The latest offerings from Trader Joe's may look like delicious summer cookout snacks, but they've caused an uncommonly loud stir across the pond.
It all began last week when the grocery store unveiled "Puff Dogs," a summertime snack consisting of an uncured beef hot dog "swaddled in a perfectly flaky-when-cooked puff pastry." The snack is not unlike your everyday pigs in a blanket, except these are made of beef and sold out of the freezers of Trader Joe's. There's just one problem: it's basically the same thing as the classic sausage roll, a British pastry dating back to the Napoleonic Wars. According to the BBC, Greggs, a British bakery chain, "sells more than 2.5 million of them every week."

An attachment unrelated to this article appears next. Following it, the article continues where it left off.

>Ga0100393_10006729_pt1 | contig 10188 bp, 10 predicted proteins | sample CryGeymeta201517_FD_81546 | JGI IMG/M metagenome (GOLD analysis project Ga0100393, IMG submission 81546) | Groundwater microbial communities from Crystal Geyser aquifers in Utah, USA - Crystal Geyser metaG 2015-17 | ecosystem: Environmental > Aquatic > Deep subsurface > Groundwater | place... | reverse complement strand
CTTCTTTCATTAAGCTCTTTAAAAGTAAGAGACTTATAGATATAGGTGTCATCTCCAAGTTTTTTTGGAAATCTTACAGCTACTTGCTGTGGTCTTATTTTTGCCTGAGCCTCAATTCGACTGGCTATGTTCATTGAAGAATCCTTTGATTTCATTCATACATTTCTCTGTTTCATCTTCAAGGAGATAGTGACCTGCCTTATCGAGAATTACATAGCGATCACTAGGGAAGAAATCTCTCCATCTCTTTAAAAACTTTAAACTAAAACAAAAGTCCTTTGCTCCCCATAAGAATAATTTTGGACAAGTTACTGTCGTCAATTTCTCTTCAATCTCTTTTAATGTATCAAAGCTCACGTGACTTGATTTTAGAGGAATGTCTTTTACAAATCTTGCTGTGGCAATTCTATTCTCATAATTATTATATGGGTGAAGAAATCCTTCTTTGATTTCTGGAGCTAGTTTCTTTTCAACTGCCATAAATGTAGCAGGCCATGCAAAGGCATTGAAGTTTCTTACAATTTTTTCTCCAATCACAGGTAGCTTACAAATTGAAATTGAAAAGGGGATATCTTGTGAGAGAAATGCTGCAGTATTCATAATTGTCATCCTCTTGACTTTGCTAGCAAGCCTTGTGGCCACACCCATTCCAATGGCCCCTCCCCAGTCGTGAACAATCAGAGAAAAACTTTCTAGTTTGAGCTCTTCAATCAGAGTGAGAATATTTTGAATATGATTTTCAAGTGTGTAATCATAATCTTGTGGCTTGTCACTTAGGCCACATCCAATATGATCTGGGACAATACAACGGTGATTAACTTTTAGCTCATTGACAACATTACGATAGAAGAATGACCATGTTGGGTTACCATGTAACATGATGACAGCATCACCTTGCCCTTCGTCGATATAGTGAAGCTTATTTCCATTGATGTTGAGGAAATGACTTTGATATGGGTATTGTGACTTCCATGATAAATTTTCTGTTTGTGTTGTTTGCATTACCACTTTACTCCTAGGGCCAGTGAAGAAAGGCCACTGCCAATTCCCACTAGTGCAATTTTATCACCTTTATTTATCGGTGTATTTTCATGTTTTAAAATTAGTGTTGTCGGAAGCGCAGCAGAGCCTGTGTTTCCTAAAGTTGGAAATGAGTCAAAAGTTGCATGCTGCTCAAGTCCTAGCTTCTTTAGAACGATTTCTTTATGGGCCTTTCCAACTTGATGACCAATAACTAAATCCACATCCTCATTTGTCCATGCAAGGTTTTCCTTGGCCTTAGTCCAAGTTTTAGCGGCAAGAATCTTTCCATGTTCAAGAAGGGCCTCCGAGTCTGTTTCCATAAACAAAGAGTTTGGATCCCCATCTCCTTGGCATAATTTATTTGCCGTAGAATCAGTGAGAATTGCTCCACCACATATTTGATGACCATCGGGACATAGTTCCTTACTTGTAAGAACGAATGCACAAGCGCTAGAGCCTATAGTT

As anyone who's thought for more than 30 seconds about where french fries come from knows, snack food have always been at the vanguard of cultural dissemination and fierce debate, and the United Kingdom is no exception. For the last several days, the Britons have taken up arms all over social media and in the country's news outlets over the perception that the grocery store's recently announced "Puff Dogs" are actually just a giant ripoff, roasting the insinuation that any American chain could have "invented" the cultural product they hold so dear. To be clear, Trader Joe's never claimed to have invented the food.